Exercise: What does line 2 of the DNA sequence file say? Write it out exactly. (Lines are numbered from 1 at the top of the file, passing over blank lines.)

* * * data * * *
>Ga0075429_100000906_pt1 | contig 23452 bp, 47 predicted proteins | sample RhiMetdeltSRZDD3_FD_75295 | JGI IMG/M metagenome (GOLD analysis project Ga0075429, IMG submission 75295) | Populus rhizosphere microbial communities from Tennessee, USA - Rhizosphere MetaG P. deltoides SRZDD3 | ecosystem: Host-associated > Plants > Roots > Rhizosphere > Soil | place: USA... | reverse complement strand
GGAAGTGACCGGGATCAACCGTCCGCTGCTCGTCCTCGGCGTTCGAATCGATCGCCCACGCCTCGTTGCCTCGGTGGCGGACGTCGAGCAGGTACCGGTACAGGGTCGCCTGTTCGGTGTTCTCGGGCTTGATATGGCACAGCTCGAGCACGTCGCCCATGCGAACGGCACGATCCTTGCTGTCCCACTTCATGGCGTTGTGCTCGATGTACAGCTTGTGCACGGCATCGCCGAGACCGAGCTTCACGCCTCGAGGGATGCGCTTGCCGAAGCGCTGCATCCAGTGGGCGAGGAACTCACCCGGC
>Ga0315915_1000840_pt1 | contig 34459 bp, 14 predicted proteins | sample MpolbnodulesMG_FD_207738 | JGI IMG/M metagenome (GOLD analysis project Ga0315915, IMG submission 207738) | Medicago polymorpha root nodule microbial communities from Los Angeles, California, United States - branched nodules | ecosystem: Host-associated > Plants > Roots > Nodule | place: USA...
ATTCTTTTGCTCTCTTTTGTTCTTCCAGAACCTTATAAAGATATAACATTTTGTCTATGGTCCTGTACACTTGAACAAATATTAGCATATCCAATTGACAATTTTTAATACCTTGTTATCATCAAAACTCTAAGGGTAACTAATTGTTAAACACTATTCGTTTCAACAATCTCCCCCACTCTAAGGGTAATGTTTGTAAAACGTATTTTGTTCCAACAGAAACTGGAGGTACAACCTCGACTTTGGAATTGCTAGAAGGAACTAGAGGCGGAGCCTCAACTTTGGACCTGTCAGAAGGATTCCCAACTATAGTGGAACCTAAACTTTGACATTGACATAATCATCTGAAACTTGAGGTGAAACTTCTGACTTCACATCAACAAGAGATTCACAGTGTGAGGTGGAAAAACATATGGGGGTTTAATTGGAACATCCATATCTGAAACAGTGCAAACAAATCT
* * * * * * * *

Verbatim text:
GGAAGTGACCGGGATCAACCGTCCGCTGCTCGTCCTCGGCGTTCGAATCGATCGCCCACGCCTCGTTGCCTCGGTGGCGGACGTCGAGCAGGTACCGGTACAGGGTCGCCTGTTCGGTGTTCTCGGGCTTGATATGGCACAGCTCGAGCACGTCGCCCATGCGAACGGCACGATCCTTGCTGTCCCACTTCATGGCGTTGTGCTCGATGTACAGCTTGTGCACGGCATCGCCGAGACCGAGCTTCACGCCTCGAGGGATGCGCTTGCCGAAGCGCTGCATCCAGTGGGCGAGGAACTCACCCGGC